This page is part of the E3G Public Bank Climate Tracker Matrix, our tool to help you assess the Paris alignment of public banks, MDBs and DFIs.
|Very few energy efficiency standards, with transport being the only exception.
|Overarching energy efficiency first strategy/principle
|There does not appear to be an overarching energy efficiency first principle applied to key infrastructure sectors.
|Transport energy efficiency
|Building energy efficiency
|Financial intermediary energy efficiency
|Commitment to support transport projects aligning with NDCs. Projects cover the “Avoid-Shift-Improve” approach and a general prioritisation is given to upgrading existing infrastructure.
|Meets national standards for energy efficient buildings.
|No energy efficiency standards included for intermediaries.
The IDB aims to “Contribute to rationalization of the consumption of energy, promoting especially the saving of energy generated with non-renewable resources.” The IDB also states there is general prioritization regarding which transport projects are financed, which broadly apply to most transport subsectors apart from urban transport, which is treated differently. This general prioritization can differ depending on the county specifics but follows the below order:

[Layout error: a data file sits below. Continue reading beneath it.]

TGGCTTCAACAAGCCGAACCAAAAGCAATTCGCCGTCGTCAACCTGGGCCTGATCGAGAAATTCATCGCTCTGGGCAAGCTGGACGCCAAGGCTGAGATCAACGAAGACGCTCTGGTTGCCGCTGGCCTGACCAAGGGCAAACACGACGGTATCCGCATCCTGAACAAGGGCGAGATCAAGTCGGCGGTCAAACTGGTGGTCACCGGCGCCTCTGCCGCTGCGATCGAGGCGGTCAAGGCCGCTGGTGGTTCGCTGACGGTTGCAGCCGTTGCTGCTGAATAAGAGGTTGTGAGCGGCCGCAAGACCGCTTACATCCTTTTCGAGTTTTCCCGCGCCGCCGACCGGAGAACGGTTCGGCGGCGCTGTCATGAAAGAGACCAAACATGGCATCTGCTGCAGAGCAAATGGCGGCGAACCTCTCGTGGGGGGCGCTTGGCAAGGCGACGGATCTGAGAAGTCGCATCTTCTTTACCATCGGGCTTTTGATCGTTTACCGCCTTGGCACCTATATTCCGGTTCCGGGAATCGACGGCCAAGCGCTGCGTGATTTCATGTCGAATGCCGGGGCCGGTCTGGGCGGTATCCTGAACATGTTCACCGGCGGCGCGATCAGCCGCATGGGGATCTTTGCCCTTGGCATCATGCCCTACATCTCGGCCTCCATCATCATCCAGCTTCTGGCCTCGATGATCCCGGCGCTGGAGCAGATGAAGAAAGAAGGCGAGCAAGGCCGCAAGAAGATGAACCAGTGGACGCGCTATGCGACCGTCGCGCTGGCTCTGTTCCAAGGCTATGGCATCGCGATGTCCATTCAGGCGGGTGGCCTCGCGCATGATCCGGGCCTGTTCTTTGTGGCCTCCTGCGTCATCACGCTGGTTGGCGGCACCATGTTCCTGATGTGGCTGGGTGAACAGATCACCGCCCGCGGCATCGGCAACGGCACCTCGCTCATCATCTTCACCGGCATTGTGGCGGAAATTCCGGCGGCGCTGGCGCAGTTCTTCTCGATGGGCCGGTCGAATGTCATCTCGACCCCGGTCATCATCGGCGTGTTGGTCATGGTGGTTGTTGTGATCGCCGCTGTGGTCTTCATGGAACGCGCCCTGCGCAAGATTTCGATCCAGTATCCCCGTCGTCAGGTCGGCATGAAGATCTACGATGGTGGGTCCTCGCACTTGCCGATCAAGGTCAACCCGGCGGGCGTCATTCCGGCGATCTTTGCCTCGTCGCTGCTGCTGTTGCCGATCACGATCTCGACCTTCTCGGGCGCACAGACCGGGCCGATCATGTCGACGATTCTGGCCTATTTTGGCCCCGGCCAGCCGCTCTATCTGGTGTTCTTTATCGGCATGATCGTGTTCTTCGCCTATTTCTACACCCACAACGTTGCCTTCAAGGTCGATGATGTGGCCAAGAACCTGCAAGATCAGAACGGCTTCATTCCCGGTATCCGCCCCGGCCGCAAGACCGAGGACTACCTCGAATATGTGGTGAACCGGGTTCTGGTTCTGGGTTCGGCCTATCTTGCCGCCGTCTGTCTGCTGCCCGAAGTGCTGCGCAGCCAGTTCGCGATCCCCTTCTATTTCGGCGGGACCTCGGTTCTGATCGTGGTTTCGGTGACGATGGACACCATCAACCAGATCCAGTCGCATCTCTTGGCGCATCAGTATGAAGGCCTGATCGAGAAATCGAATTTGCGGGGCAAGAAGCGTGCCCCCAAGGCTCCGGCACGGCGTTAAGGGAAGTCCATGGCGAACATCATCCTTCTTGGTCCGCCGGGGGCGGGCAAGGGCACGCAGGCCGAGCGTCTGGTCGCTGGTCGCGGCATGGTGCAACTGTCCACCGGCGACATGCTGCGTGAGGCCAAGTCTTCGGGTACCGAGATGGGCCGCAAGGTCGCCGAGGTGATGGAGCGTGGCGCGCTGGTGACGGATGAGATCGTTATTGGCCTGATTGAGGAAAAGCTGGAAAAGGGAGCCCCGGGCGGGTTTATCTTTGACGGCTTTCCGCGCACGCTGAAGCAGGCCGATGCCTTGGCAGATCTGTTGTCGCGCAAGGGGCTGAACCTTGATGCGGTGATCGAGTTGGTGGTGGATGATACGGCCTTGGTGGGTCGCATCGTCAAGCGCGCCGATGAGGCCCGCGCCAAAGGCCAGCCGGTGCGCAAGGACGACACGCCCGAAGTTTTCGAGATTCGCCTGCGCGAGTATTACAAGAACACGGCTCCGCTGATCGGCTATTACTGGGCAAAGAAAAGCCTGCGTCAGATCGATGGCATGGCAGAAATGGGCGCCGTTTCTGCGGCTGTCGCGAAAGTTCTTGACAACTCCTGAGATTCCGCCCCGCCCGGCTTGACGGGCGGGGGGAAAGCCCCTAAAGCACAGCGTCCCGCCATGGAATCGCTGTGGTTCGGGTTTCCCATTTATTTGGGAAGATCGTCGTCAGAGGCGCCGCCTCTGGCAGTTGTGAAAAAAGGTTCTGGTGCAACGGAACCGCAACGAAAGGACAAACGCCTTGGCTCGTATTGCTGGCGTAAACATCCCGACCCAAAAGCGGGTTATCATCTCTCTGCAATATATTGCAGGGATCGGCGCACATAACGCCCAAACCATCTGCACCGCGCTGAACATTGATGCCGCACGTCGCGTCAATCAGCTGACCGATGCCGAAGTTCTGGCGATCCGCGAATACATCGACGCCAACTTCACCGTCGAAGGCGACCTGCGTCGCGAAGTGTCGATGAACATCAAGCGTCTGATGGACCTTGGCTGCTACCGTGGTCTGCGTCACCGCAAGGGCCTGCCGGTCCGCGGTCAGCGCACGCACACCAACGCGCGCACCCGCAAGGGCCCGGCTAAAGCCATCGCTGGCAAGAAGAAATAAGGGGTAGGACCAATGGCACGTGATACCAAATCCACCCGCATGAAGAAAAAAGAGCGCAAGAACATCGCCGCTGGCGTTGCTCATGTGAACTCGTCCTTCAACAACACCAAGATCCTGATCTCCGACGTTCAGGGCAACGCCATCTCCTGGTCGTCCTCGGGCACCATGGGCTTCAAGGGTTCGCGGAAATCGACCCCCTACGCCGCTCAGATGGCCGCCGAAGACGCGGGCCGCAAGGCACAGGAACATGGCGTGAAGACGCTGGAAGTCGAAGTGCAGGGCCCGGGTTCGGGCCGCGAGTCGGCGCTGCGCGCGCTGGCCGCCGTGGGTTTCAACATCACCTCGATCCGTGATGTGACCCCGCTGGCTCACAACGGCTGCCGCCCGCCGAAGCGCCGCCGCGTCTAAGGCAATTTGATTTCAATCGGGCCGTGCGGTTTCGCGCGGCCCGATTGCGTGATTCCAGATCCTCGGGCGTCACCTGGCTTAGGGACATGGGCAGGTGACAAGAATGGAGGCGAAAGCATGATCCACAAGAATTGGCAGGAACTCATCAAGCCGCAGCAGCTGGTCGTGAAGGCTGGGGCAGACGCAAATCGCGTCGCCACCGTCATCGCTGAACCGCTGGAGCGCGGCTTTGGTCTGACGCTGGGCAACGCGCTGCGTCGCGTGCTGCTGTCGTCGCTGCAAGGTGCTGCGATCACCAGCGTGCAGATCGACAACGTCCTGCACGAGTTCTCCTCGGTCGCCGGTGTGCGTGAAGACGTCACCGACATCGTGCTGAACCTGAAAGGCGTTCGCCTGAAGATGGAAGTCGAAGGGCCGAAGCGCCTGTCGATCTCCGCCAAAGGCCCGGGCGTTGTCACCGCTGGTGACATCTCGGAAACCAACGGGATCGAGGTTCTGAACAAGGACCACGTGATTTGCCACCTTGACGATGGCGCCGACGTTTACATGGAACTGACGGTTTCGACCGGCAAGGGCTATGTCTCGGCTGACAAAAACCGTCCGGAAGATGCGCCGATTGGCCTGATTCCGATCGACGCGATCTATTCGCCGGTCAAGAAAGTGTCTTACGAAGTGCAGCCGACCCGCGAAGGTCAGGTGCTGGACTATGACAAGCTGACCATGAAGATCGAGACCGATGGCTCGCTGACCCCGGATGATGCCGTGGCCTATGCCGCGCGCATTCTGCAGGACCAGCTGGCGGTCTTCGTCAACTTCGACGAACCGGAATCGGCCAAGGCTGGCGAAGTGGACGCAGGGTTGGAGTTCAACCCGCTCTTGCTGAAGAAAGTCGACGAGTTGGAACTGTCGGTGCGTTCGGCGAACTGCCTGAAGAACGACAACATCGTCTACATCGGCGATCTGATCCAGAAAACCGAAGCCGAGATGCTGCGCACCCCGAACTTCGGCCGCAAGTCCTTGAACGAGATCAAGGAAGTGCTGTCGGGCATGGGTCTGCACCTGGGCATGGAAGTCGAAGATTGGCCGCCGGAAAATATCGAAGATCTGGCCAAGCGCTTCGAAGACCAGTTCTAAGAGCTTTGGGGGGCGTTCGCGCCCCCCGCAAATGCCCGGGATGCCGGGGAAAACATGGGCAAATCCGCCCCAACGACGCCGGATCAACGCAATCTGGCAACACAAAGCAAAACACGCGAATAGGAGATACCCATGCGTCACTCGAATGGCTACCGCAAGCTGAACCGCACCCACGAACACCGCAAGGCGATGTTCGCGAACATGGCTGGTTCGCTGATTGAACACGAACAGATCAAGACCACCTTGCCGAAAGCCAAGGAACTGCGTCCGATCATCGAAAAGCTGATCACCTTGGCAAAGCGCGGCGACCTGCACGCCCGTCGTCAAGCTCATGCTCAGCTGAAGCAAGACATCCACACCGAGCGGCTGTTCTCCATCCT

- Institutional strengthening (training to personnel, sectoral studies, regional integration planning and final project design).
- Rehabilitation or maintenance of existing transport infrastructure, focusing on prolonging the useful life and service efficiency of infrastructure and equipment.
- Construction of new infrastructure or purchasing new equipment.
For urban transport the IDB states that “in general, the Bank will encourage mass transportation systems to provide better and more facilities to users, rationalize services, encourage the saving of fuel, and minimize pollution”.
At a minimum the IDB appears to follow national energy efficiency standards for new buildings or renovated buildings. It has also launched the ENERFLIX platform to train Brazilian municipalities to develop energy efficiency and distributed management projects.
Recommendation: The IDB should implement standards in this area similar to best practice amongst the other MDBs.
The IDB does not appear to require financial intermediaries to follow energy efficiency standards.
However, the IDB has developed innovative instruments in this area. One example is the Energy Savings Insurance (ESI) programme developed by the Inter-American Development Bank (2020) Energy Savings Insurance. This provides insurance for projected energy savings in SMEs using local insurers and international reinsurers. In Colombia, this was implemented through a commercial bank and in Mexico through a public trust. E3G understands that IDB Invest applies a 20% reduction as a covenant within the contracts with clients when using blended finance resources for performance based loans but does not have a documented source for this.
E3G intends to expand this metric to include industrial energy efficiency in the future.